Equity investment is a way to finance many different stages of the business journey.
Whether starting out, or experiencing a high-growth phase, equity finance forms an important part of finance arrangements for businesses and usually brings broader expertise with it.
Equity financing is the raising of capital through the sale of shares in a business. Equity can be sold to third-party investors with no existing stake in the business. Alternatively, equity financing can be raised solely from existing shareholders, through something called a “rights issue”.
Some investors take a minority stake, whilst others are interested only in a majority stake. Whichever is the case in a specific scenario, however, investors’ interests are aligned with the business, meaning all are on board for the growth journey.
Early stage equity finance
At an early stage, businesses will need long-term backing to fund the business through to revenue and profit. This could be through business angels and/or venture capital and is commonly in different rounds with different parties.
In the shorter term, equity investment can support an aggressive growth strategy.
Blending different types of equity finance
A business may have many different types of equity finance. Founding shareholders will usually have put some initial equity into the business. Friends or family may also have ‘invested’ in the early stage of a business’s journey. Business angels may then take an equity stake. Venture capital (VC) investors, (also known as venture capitalists), corporate venture capitalists or private equity (PE) investors tend to be an option at the growth phase.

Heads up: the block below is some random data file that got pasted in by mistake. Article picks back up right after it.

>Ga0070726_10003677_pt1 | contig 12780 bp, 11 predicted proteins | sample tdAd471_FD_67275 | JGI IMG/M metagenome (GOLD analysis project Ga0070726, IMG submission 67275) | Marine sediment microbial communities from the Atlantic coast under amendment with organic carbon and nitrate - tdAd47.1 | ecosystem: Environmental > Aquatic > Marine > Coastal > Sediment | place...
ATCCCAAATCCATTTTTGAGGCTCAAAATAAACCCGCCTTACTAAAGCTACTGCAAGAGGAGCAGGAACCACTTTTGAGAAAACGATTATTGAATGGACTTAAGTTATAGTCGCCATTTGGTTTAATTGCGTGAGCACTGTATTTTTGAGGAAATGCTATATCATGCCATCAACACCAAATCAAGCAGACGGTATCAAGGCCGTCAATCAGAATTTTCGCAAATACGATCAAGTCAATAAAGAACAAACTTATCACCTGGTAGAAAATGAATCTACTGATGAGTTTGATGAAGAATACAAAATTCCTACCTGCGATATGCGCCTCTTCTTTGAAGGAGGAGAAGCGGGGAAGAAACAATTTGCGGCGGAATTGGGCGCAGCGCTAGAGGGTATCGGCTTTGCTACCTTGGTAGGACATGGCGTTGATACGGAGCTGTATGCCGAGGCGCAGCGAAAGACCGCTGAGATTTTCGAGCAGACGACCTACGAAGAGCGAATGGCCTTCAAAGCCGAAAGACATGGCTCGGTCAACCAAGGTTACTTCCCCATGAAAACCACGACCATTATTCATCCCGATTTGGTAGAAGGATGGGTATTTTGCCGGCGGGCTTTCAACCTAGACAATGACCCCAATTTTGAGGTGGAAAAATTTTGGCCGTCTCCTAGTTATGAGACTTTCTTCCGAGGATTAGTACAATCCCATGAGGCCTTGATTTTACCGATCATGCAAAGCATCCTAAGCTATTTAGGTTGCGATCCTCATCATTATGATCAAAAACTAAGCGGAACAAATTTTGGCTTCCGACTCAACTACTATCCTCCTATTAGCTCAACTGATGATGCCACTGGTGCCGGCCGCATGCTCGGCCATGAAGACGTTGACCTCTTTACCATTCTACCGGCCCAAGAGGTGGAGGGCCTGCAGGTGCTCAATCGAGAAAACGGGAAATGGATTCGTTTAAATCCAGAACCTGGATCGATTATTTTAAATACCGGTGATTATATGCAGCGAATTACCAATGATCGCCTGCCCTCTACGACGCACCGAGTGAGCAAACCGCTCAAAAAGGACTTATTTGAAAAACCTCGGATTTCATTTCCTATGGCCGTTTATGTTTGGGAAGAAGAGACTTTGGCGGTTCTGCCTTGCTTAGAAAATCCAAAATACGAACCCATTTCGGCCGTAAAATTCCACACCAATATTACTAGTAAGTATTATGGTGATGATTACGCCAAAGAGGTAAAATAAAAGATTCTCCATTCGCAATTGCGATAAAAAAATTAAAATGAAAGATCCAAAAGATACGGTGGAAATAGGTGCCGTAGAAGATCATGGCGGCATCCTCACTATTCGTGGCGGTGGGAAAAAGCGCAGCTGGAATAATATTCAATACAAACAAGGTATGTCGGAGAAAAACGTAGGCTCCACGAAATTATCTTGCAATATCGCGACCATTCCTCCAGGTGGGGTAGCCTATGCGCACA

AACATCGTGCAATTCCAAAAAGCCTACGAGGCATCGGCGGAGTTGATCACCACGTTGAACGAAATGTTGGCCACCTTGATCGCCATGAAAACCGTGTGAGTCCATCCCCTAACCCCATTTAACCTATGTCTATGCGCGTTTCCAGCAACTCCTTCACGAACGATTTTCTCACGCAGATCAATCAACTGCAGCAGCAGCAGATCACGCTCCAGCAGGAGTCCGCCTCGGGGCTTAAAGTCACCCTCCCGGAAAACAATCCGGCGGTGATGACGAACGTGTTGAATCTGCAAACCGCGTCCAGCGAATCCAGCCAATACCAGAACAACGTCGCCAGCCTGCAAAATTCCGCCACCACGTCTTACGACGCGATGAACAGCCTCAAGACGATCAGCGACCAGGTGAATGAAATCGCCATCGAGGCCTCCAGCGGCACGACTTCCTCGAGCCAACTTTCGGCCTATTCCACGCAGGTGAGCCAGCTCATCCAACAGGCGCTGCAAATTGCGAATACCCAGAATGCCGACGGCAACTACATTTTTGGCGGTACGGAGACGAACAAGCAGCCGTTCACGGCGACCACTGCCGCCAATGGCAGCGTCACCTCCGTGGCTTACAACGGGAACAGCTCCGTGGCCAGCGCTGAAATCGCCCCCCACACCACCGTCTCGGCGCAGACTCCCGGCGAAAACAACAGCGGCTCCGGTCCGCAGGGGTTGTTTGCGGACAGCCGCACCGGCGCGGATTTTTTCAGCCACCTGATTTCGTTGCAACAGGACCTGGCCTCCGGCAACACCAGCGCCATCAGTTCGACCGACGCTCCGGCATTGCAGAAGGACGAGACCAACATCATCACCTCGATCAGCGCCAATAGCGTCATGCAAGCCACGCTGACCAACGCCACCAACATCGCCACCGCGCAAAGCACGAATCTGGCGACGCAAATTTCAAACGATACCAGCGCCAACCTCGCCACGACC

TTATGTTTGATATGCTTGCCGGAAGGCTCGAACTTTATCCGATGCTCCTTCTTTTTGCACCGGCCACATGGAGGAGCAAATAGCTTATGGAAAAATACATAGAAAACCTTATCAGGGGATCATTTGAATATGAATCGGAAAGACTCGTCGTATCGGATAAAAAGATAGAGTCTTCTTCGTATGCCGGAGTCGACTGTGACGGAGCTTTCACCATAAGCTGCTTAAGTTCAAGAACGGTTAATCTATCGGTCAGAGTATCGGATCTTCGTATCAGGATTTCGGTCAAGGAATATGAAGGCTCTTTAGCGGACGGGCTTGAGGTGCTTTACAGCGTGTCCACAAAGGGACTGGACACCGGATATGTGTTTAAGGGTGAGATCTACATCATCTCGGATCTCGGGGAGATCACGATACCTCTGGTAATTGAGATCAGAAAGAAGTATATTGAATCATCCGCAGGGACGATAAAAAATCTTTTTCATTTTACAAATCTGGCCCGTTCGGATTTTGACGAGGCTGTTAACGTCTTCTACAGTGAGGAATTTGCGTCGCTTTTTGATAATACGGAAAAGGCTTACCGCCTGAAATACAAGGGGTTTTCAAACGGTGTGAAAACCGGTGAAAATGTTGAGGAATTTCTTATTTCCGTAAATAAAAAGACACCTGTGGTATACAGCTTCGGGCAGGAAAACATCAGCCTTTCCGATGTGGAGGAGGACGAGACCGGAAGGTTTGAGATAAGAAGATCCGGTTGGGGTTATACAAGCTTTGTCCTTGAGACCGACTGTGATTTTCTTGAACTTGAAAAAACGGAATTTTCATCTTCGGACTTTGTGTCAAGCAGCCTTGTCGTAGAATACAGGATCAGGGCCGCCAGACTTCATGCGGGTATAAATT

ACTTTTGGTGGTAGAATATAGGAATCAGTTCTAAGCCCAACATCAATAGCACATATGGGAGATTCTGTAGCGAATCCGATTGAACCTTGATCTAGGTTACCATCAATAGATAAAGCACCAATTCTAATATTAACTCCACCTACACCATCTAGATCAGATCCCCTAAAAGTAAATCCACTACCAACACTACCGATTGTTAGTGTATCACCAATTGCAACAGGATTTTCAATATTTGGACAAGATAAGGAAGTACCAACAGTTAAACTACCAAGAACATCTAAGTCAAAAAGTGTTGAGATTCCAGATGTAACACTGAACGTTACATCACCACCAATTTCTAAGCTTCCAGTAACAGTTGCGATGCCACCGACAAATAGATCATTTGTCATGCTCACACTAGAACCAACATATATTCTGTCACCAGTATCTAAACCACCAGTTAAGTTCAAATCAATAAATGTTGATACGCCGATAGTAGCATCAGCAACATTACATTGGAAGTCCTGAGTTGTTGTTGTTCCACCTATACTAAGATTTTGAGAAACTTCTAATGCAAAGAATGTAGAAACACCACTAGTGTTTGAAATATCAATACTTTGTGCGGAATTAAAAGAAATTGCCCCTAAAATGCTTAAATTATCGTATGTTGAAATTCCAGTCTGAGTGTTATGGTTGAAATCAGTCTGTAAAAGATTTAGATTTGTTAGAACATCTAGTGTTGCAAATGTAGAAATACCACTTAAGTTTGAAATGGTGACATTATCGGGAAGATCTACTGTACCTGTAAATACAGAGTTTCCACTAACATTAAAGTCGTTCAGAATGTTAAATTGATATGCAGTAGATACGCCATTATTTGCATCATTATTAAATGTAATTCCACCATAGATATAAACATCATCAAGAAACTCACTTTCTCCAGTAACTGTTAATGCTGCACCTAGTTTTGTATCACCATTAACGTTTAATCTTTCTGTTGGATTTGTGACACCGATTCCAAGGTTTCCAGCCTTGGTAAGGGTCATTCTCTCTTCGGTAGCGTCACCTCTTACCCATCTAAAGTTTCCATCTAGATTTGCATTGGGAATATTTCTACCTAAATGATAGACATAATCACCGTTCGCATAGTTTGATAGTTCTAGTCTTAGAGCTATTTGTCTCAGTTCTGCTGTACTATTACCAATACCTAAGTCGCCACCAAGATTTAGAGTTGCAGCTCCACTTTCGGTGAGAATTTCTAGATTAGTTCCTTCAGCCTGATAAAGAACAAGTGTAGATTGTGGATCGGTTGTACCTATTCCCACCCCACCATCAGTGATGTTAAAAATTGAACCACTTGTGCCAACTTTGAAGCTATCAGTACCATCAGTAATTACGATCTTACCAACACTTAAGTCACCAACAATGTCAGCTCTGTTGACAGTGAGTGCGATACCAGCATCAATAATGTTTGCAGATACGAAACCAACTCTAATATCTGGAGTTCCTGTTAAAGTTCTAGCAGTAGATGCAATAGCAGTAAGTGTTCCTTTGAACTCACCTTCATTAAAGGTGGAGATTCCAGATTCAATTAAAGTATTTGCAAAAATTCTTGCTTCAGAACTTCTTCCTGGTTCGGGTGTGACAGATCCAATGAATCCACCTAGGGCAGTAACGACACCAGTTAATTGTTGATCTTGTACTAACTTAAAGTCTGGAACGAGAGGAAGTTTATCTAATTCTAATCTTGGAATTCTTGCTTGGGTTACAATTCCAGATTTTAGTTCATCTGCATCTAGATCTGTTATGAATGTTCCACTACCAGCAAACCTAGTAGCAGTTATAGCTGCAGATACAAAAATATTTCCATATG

Financial institutions or the wider public may also invest in equity through a listing of the company’s shares. The public may also acquire equity stakes through equity crowdfunding platforms.
In reality, this is not simple – there are many equity finance options at each stage in your journey, especially when a business is doing well. Business angels, for instance, may invest at many stages in the business’s growth.
As it progresses, a company’s shareholder register will be a mix of investors who have taken stakes at different stages of its journey.
What shareholders may expect in return
Unlike debt providers or lenders, (see know your options – debt), equity investors do not have rights to interest, or to have their capital repaid by a certain date.
Shareholders’ return is usually paid in dividends or realised through capital growth. Both are dependent on the business’s growth in profitability, and its ability to generate cash. Because of the risk to their returns, equity investors will expect a higher return than debt providers. Where a project requires longer-term investment than conventional debt offers, equity will be the most suitable form of finance.
There is also a hybrid of debt and equity finance – mezzanine. Mezzanine and growth capital loans are covered under growth finance.
Your finance journey
You can find out more about the advantages of different types of equity finance by clicking here. The interactive journey tool within this website will show you what equity and debt options may be available to a business like yours. Or if you’d like to know more about a specific type of equity finance, then click here to view your finance options.